19 Apr 2011

National Hanging Out Day today!

Well it is in the US. Not sure it has taken off here but maybe that is something to think about...apparently every year, on April 19th, a group called the Project Laundry List joins together with hundreds of organizations to educate communities about energy consumption.

Photo: borrowed from Jenny Jones here

National Hanging Out Day was created to demonstrate how it is possible to save money and energy by using a clothesline. It seems to be all too easy to stick in the tumble dryer - and not doubt it is similar over here - made worse with the threat of showers.....but for many there is something therapeutic about hanging it out - and it smells better. Can I even confess that it is fun to colour code your washing on the line.....starting with one colour say blue and merging into the next say greens and then yellows.....??!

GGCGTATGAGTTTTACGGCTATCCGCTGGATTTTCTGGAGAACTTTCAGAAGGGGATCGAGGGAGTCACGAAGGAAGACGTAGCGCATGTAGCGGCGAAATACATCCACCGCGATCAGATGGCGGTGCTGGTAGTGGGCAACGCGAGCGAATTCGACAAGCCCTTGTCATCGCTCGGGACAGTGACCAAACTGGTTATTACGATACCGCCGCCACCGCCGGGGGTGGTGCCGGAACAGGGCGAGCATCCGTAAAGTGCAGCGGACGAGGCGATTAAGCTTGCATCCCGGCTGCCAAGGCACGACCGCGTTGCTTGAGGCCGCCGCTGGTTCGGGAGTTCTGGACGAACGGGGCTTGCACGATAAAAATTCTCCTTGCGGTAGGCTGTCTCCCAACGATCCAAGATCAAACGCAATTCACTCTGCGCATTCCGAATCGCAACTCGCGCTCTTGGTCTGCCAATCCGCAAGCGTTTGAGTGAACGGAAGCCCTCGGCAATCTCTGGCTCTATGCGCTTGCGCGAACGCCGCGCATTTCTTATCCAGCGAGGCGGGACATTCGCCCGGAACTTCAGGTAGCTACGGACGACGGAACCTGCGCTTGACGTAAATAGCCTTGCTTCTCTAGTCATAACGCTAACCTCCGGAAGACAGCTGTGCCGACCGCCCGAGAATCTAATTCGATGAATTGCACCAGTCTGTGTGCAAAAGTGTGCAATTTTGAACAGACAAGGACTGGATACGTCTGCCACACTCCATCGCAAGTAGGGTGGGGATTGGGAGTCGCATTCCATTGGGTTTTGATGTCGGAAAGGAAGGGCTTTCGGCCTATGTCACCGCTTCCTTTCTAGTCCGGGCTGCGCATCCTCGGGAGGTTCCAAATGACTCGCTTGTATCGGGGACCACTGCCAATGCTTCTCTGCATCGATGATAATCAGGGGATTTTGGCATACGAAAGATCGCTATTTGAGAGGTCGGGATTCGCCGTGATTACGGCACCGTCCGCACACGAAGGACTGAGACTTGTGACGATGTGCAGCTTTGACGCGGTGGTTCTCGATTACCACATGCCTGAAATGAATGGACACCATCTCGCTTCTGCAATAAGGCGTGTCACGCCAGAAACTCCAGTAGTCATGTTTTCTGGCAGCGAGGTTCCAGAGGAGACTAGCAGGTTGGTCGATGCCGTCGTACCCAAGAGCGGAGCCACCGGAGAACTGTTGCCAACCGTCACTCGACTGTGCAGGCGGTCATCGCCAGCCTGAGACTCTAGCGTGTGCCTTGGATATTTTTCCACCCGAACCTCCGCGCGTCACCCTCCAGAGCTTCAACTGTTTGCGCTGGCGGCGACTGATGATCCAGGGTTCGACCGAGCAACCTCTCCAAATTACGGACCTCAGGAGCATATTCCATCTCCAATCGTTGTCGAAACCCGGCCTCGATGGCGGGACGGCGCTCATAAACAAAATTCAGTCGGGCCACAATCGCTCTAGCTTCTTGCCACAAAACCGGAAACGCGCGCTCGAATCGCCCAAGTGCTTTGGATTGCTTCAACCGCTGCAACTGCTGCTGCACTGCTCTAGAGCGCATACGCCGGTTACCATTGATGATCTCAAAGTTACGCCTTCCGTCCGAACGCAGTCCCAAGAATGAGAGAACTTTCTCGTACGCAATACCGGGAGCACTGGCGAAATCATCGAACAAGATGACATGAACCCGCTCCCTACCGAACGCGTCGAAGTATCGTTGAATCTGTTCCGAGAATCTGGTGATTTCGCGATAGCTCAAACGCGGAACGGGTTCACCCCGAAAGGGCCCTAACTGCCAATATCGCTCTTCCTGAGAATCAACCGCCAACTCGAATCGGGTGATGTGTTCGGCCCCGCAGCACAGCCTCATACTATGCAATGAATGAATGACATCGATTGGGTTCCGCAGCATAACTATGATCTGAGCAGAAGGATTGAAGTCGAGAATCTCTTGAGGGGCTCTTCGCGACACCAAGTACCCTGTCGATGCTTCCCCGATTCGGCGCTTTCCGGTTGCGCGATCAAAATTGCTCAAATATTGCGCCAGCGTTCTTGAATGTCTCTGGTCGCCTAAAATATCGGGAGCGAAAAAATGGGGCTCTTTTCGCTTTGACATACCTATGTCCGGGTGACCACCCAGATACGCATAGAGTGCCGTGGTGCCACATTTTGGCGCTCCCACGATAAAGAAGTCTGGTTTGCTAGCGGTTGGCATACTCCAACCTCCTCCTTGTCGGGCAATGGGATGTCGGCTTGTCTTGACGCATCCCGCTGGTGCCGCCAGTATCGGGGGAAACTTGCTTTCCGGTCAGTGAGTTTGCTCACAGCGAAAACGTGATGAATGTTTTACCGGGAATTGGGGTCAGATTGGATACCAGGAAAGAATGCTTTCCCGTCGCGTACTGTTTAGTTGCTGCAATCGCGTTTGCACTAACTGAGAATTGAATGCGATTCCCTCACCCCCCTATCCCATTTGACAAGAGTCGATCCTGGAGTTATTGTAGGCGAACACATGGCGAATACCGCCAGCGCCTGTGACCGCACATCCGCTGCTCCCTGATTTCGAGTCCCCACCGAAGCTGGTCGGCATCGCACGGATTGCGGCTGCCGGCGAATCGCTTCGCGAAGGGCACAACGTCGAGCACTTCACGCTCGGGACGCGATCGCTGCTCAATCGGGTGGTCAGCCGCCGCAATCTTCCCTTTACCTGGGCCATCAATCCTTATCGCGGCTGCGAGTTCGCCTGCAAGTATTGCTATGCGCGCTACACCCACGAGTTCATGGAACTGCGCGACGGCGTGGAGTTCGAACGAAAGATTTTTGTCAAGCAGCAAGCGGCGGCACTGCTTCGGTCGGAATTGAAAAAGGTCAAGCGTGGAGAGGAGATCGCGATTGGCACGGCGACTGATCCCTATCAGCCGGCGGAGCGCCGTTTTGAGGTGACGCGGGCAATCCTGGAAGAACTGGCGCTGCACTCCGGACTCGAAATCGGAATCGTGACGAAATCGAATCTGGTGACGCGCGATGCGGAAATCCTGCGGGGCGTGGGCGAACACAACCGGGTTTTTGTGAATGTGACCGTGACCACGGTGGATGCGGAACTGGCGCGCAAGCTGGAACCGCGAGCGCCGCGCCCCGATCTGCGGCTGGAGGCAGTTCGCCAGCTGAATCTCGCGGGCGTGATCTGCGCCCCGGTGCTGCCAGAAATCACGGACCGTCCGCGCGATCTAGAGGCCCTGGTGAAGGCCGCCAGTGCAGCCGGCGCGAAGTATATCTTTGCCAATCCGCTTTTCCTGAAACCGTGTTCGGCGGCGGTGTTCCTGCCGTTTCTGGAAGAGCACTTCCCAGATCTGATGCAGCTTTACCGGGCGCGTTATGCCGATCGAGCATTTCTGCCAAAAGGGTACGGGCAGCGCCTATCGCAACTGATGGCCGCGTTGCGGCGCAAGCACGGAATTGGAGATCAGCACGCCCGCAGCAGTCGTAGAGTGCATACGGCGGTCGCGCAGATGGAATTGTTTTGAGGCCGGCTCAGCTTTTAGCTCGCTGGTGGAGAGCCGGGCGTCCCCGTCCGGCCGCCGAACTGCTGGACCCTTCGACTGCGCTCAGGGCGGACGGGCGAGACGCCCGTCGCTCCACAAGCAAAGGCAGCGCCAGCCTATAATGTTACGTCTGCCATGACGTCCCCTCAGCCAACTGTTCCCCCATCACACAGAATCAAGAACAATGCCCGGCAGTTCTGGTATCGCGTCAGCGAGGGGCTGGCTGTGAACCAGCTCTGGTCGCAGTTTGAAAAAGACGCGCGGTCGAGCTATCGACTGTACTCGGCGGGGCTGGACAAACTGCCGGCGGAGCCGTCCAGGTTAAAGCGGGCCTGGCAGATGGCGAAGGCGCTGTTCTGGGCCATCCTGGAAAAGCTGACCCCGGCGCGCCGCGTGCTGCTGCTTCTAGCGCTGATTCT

Amazingly an estimated 50m households in the US prohibit clotheslines, ostensibly, for aesthetic reasons. National Hanging Out Day is a time when folk can protest at this - in some states, "Right to Dry" legislation has been introduced to override these restrictive community regulations! In the US, an estimated six to ten percent of residential energy use goes toward running clothes dryers!! This means that the average American uses more energy running a clothes dryer than the average African uses in a year for all her energy needs.

The campaign in some parts of the States hands out clothespins along with info re energy saving advice plus in some places hangs washing out in public places to raise awareness. There is even a T-shirt: "Hang Your Pants, Stop the Nuke Plants".

Here are some figures for the UK:

   * We spend £1.1million a day on electricity for tumble drying. That's equivalent to the amount of electricity needed to run 2650 (dryer-free!) homes for a whole year.
   * Dryers use about 60% more electricity than washing machines.
   * The average tumble drying family could save themselves £70 a year if they switched to line drying.
   * The average dryer is responsible for emissions of 310kgs of CO2: avoiding this is roughly equivalent to draught-proofing the average UK house.

No comments: